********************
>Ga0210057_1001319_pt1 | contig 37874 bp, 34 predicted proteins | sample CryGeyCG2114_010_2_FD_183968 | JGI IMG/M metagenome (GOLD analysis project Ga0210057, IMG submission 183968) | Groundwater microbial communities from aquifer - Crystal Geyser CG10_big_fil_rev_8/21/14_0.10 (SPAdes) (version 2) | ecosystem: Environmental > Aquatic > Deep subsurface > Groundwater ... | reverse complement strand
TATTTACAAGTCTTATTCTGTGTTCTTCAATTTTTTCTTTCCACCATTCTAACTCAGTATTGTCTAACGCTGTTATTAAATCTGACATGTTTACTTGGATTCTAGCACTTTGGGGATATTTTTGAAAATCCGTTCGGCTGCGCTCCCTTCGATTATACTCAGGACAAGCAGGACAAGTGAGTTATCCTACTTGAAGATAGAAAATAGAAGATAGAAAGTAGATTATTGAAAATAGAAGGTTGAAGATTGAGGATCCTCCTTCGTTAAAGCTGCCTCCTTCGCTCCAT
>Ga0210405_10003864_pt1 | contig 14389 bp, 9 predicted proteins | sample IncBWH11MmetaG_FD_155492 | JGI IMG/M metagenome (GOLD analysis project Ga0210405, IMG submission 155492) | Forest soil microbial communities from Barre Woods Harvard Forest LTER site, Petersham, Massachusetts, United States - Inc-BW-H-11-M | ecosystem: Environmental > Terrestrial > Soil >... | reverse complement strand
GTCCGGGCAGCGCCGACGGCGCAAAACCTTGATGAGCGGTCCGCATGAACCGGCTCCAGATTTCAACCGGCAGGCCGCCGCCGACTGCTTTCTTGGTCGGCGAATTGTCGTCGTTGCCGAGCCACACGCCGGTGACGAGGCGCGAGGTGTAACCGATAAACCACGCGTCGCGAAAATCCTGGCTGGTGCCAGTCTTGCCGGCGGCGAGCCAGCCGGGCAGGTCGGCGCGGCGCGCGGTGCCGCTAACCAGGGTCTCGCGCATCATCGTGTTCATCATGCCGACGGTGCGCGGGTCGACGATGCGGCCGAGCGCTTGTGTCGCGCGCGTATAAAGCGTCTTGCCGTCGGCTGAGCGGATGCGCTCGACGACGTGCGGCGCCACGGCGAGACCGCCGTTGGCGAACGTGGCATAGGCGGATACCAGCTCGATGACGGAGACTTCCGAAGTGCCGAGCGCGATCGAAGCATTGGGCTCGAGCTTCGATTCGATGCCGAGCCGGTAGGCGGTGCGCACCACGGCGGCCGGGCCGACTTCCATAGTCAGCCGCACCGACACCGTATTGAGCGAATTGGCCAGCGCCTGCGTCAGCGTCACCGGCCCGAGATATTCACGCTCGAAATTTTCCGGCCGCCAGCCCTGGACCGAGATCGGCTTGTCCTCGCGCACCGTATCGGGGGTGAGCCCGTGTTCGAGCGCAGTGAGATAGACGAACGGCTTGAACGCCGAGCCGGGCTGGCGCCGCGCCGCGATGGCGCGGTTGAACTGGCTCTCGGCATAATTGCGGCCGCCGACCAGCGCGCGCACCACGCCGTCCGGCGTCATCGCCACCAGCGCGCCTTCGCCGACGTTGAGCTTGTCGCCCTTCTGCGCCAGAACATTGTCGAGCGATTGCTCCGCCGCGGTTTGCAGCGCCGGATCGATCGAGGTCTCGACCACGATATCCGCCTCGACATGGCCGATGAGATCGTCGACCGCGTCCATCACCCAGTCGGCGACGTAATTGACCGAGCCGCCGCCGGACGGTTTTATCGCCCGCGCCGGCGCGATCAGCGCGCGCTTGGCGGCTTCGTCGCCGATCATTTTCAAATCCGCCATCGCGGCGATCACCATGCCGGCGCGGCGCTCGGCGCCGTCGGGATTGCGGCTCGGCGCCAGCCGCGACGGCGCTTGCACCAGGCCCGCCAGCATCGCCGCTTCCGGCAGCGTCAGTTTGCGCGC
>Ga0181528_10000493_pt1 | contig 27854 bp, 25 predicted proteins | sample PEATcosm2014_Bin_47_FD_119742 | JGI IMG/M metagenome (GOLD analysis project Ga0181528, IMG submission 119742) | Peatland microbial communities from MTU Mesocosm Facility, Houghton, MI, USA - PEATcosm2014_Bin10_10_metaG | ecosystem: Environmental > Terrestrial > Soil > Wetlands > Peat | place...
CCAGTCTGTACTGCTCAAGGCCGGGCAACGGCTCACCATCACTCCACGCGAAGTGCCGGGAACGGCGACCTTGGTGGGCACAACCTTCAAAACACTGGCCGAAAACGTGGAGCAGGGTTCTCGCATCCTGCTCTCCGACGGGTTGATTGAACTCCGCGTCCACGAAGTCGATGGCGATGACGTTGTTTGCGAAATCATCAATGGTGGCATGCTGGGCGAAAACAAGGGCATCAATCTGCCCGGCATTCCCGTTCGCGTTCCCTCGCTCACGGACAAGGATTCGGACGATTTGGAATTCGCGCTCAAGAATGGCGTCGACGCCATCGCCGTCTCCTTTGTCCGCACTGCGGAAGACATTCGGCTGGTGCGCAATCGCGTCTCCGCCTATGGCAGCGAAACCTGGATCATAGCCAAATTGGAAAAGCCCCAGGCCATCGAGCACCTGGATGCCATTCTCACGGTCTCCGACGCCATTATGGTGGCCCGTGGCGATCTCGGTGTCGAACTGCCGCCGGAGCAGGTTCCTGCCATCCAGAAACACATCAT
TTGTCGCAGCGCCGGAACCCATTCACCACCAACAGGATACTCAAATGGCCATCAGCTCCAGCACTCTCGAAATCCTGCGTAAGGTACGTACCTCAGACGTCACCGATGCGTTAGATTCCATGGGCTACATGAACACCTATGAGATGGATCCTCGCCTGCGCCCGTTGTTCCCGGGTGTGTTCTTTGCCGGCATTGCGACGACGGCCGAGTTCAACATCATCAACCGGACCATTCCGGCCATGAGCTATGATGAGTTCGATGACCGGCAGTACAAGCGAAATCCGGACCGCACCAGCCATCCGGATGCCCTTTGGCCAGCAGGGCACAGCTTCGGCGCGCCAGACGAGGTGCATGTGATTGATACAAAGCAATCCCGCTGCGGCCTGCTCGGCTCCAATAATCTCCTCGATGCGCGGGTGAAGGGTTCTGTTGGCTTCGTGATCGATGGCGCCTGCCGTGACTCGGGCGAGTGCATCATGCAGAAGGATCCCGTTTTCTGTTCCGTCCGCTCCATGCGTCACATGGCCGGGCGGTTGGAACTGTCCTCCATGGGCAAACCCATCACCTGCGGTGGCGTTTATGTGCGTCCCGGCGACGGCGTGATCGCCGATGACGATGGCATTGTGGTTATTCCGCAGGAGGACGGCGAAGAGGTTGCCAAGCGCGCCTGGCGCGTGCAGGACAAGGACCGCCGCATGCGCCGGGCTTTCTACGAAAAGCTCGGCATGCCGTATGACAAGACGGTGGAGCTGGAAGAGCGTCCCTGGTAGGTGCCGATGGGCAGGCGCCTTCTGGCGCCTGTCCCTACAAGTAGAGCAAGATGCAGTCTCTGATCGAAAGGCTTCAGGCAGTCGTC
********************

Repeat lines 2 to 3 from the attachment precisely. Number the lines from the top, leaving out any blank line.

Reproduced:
TATTTACAAGTCTTATTCTGTGTTCTTCAATTTTTTCTTTCCACCATTCTAACTCAGTATTGTCTAACGCTGTTATTAAATCTGACATGTTTACTTGGATTCTAGCACTTTGGGGATATTTTTGAAAATCCGTTCGGCTGCGCTCCCTTCGATTATACTCAGGACAAGCAGGACAAGTGAGTTATCCTACTTGAAGATAGAAAATAGAAGATAGAAAGTAGATTATTGAAAATAGAAGGTTGAAGATTGAGGATCCTCCTTCGTTAAAGCTGCCTCCTTCGCTCCAT
>Ga0210405_10003864_pt1 | contig 14389 bp, 9 predicted proteins | sample IncBWH11MmetaG_FD_155492 | JGI IMG/M metagenome (GOLD analysis project Ga0210405, IMG submission 155492) | Forest soil microbial communities from Barre Woods Harvard Forest LTER site, Petersham, Massachusetts, United States - Inc-BW-H-11-M | ecosystem: Environmental > Terrestrial > Soil >... | reverse complement strand